Coronavirus: Chinese expert rails against WHO chief and Wuhan lab leak theory
- Unnamed scientist who investigated pandemic origins given state media platform to accuse ‘irresponsible’ WHO director general of pursuing controversial theory
- Backlash has potential to cause a rift between China and WHO and harm future probes into pandemic origins, say experts
The issue might potentially sour the relationship between China and the world health body but would not fundamentally change it, an observer said.
China has been firmly pushing back against any suggestions that a leak from a high-level biosecurity lab in the central Chinese city of Wuhan started the Covid-19 pandemic. It has also insisted China was very cooperative and transparent with the investigation.
Foreign ministry spokesman Wang Wenbin said on Wednesday afternoon that all parties should respect science and the opinions and conclusions of scientists, and the WHO in particular, should play an exemplary role.
He told member states during a meeting in late March that the laboratory leak required further investigation, potentially via additional missions involving specialist experts he was ready to deploy.
“Tedros’ remarks were extremely irresponsible,” state-owned broadcaster Hubei Media Group reported, citing an unidentified Chinese expert from the mission. There were 17 Chinese experts in the joint mission. Hubei province administers Wuhan, where the investigation mission took place.
The unnamed expert expressed “surprise” and “discontent” that Tedros made such comments after scientific facts and expert consensus showed the laboratory leak hypothesis was unfounded, the report said.
“As an authoritative body in the field of global public health, the WHO should have shown more respect for science, held science in awe and taken the lead in maintaining the authority of the report. However, director general Tedros disregarded the experts’ painstaking research and scientific consensus, which should not be the WHO’s position,” the expert was quoted as saying.
The expert said Tedros’ remarks were being used by “forces with ulterior motives” to attack the report, although did not elaborate. The expert said foreign counterparts in the mission were under pressure from the United States and senior officials from the WHO in their exchange. Such remarks by Tedros might jeopardise future coronavirus tracing work, the expert warned.
“There are already forces with ulterior motives seizing on the director general’s statement to question the authority and scientific validity of the report. The joint experts are very worried about it, and even discontent,” the expert said. “If the next phase of global virus origin tracing is thus stalled because of this, then the WHO should also be held responsible.”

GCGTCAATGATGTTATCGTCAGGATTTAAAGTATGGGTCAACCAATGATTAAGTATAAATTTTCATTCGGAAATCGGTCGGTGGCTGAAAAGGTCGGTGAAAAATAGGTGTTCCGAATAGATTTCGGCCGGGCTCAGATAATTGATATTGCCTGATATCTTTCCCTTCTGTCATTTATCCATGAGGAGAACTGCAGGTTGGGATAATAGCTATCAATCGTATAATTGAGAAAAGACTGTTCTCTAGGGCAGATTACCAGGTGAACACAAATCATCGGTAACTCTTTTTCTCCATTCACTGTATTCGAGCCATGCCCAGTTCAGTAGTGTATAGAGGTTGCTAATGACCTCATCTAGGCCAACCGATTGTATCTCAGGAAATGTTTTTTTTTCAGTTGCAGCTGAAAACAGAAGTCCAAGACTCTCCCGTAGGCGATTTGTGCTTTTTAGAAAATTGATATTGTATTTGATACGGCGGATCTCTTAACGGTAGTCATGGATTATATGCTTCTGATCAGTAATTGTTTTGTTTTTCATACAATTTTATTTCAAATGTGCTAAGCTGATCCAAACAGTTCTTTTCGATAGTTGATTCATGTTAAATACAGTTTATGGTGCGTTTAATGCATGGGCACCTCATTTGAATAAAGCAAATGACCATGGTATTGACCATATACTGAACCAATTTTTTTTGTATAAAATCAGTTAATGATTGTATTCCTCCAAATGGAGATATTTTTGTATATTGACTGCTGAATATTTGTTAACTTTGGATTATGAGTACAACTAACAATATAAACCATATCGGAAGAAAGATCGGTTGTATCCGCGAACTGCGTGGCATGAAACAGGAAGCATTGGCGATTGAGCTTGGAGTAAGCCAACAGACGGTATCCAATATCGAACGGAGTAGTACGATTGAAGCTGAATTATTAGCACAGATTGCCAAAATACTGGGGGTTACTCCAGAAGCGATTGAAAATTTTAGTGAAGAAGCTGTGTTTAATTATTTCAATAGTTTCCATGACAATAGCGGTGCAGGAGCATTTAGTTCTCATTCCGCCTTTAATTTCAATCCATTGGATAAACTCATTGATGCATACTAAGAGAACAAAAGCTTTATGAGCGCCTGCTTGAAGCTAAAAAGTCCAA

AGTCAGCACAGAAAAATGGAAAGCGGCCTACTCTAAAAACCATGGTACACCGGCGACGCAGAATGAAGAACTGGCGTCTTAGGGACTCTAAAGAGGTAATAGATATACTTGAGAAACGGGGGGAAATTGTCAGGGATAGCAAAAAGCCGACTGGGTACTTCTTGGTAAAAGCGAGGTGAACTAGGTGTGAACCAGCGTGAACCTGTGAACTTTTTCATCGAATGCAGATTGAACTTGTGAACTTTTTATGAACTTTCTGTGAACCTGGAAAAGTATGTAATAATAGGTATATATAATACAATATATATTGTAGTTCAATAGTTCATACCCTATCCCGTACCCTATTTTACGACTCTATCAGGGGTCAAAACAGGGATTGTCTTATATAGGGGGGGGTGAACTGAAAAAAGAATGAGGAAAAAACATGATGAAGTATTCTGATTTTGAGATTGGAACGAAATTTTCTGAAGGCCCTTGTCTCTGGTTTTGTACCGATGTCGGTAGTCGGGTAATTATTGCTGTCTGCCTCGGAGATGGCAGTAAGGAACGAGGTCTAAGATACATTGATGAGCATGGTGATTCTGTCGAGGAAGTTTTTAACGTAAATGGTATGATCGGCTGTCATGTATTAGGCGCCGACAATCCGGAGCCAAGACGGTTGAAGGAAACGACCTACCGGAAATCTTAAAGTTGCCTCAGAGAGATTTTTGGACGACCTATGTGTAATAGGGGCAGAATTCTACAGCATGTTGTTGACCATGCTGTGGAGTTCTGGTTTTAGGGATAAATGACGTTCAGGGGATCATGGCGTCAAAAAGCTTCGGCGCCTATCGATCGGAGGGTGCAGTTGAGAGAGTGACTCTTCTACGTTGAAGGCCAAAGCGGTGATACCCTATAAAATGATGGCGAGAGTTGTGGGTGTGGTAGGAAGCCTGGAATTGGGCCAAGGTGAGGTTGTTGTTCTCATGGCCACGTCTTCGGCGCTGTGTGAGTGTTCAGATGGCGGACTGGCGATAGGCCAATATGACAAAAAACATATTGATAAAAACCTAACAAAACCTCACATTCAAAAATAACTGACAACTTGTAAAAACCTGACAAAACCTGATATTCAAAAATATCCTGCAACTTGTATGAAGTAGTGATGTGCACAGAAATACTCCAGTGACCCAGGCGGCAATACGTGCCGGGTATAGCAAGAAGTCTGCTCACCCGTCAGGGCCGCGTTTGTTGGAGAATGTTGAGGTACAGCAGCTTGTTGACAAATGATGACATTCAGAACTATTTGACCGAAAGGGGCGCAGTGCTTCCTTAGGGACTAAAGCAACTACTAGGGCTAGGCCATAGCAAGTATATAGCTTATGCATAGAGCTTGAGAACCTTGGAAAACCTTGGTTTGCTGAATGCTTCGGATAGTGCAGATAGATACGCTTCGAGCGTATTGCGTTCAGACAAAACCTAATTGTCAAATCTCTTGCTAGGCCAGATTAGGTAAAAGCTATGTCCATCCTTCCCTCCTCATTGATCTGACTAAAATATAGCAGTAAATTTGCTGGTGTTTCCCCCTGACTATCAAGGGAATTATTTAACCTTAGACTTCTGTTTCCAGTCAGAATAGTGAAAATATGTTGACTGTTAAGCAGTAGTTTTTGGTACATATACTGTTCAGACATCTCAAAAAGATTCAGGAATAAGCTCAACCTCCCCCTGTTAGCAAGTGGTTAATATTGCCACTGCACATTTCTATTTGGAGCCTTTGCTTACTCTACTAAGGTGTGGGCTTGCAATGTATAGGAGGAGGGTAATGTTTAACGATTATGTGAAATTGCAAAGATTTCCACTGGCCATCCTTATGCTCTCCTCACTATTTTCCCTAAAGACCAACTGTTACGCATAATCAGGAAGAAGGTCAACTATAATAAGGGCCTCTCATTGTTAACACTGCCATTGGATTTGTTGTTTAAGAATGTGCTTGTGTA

Tedros, who prompted criticism for publicly praising China for its handling of the Covid-19 outbreak after his visit to the country in January 2020, has been caught in the crossfire between China and the US over the handling of the outbreak during the early stages.
The accusations by the anonymous expert was a reversal of China’s long-time call for supporting the WHO, though Tedros had been consistent in keeping the lab leak theory hypothesis open.
Beijing’s floating of views through unofficial channels and with anonymous sources is not an uncommon method. An anonymous expert from the Chinese team told the Global Times last month he was “surprised” after the WHO announced the release of the investigation report without telling China first and was concerned the report would be a “deviation from consensus”. The report was eventually released later than the WHO’s original announcement.
Yanzhong Huang, a senior fellow for global health at the Council on Foreign Relations, a New York-based think tank, said that even though it was unclear whether the expert’s view represented the official stance of the Chinese government, publication by a state media outlet showed it had received official approval.
“I feel it’s not so much indication of China’s displeasure of what Tedros said as China’s frustration that WHO is siding with the US and some Western countries to pressure China,” Huang said, adding that China had repeatedly indicated the origin tracing had become a political issue rather than a scientific one.
This display of discontent could sour the China-WHO relationship and it remained to be seen how damaging it was, Huang said.
“I don’t think China will act like Trump [by starting to exit the WHO] because it would undermine China’s image in the global health leadership. I don’t think this will fundamentally change the relationship between China and the WHO,” Huang said. “China seeks to play that leadership role in the world health governance and they count on the WHO’s support in critical events.”
But the episode was likely to have an impact on the future of tracing the coronavirus origins in China, Huang added.